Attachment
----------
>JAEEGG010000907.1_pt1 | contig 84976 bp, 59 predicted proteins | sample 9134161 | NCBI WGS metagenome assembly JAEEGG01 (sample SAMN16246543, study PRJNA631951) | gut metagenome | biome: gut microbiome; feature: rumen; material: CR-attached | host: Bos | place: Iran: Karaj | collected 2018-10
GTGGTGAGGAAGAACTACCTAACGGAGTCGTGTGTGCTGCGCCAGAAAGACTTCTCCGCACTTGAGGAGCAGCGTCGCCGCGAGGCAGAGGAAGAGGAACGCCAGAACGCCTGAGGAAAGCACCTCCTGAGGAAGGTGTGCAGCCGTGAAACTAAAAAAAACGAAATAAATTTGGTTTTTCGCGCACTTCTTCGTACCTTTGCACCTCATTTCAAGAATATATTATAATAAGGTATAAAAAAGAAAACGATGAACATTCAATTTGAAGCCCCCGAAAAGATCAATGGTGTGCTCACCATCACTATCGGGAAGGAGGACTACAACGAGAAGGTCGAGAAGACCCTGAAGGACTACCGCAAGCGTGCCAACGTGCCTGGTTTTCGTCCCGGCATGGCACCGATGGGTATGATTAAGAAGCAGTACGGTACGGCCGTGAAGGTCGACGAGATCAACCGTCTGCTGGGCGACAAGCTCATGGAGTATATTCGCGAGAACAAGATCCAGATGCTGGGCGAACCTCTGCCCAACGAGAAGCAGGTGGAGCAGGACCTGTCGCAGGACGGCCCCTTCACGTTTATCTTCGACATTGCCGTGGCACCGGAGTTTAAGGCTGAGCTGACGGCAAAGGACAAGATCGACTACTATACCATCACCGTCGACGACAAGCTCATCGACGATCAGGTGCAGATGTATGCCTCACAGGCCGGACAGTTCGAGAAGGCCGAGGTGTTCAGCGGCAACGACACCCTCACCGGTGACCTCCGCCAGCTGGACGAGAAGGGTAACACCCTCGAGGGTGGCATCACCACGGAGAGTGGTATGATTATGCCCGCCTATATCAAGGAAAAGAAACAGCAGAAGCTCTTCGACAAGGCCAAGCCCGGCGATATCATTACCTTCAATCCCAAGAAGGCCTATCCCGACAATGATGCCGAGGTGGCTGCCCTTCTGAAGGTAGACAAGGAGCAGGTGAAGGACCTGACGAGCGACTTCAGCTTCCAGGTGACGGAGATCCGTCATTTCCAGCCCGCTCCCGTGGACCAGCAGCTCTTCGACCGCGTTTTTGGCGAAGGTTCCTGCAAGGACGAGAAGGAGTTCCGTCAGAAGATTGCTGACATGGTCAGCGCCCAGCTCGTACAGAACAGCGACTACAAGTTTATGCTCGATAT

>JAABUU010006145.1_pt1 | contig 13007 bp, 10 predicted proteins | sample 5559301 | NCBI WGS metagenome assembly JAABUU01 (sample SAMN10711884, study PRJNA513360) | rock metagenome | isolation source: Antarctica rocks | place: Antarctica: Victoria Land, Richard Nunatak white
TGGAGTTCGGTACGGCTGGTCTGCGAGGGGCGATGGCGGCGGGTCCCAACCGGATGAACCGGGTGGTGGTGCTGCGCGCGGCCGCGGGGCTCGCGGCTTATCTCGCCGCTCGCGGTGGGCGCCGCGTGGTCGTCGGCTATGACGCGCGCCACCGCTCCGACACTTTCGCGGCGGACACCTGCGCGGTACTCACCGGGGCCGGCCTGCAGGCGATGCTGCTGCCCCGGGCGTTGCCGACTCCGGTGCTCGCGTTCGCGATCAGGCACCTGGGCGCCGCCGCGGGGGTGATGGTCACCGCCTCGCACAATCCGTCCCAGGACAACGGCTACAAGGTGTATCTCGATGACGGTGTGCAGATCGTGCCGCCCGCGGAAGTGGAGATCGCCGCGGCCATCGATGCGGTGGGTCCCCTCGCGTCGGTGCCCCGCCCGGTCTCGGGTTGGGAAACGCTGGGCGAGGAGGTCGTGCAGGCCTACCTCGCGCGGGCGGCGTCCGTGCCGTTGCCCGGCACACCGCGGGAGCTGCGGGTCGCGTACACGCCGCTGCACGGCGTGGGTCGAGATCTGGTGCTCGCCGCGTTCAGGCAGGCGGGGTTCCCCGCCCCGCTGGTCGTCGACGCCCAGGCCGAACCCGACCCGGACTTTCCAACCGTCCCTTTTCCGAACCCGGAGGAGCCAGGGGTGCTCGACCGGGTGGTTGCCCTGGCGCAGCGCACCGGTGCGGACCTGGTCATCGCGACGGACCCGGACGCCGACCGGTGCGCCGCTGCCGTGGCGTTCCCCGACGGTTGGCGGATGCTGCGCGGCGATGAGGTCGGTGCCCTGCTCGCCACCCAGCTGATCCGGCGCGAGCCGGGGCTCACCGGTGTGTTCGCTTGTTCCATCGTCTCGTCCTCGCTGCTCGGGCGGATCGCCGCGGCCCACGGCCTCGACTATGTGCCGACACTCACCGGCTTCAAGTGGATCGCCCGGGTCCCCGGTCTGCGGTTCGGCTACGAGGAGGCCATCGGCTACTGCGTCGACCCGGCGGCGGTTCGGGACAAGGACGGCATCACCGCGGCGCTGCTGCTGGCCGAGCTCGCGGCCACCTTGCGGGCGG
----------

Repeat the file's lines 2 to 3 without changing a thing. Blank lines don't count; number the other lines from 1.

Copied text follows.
GTGGTGAGGAAGAACTACCTAACGGAGTCGTGTGTGCTGCGCCAGAAAGACTTCTCCGCACTTGAGGAGCAGCGTCGCCGCGAGGCAGAGGAAGAGGAACGCCAGAACGCCTGAGGAAAGCACCTCCTGAGGAAGGTGTGCAGCCGTGAAACTAAAAAAAACGAAATAAATTTGGTTTTTCGCGCACTTCTTCGTACCTTTGCACCTCATTTCAAGAATATATTATAATAAGGTATAAAAAAGAAAACGATGAACATTCAATTTGAAGCCCCCGAAAAGATCAATGGTGTGCTCACCATCACTATCGGGAAGGAGGACTACAACGAGAAGGTCGAGAAGACCCTGAAGGACTACCGCAAGCGTGCCAACGTGCCTGGTTTTCGTCCCGGCATGGCACCGATGGGTATGATTAAGAAGCAGTACGGTACGGCCGTGAAGGTCGACGAGATCAACCGTCTGCTGGGCGACAAGCTCATGGAGTATATTCGCGAGAACAAGATCCAGATGCTGGGCGAACCTCTGCCCAACGAGAAGCAGGTGGAGCAGGACCTGTCGCAGGACGGCCCCTTCACGTTTATCTTCGACATTGCCGTGGCACCGGAGTTTAAGGCTGAGCTGACGGCAAAGGACAAGATCGACTACTATACCATCACCGTCGACGACAAGCTCATCGACGATCAGGTGCAGATGTATGCCTCACAGGCCGGACAGTTCGAGAAGGCCGAGGTGTTCAGCGGCAACGACACCCTCACCGGTGACCTCCGCCAGCTGGACGAGAAGGGTAACACCCTCGAGGGTGGCATCACCACGGAGAGTGGTATGATTATGCCCGCCTATATCAAGGAAAAGAAACAGCAGAAGCTCTTCGACAAGGCCAAGCCCGGCGATATCATTACCTTCAATCCCAAGAAGGCCTATCCCGACAATGATGCCGAGGTGGCTGCCCTTCTGAAGGTAGACAAGGAGCAGGTGAAGGACCTGACGAGCGACTTCAGCTTCCAGGTGACGGAGATCCGTCATTTCCAGCCCGCTCCCGTGGACCAGCAGCTCTTCGACCGCGTTTTTGGCGAAGGTTCCTGCAAGGACGAGAAGGAGTTCCGTCAGAAGATTGCTGACATGGTCAGCGCCCAGCTCGTACAGAACAGCGACTACAAGTTTATGCTCGATAT

>JAABUU010006145.1_pt1 | contig 13007 bp, 10 predicted proteins | sample 5559301 | NCBI WGS metagenome assembly JAABUU01 (sample SAMN10711884, study PRJNA513360) | rock metagenome | isolation source: Antarctica rocks | place: Antarctica: Victoria Land, Richard Nunatak white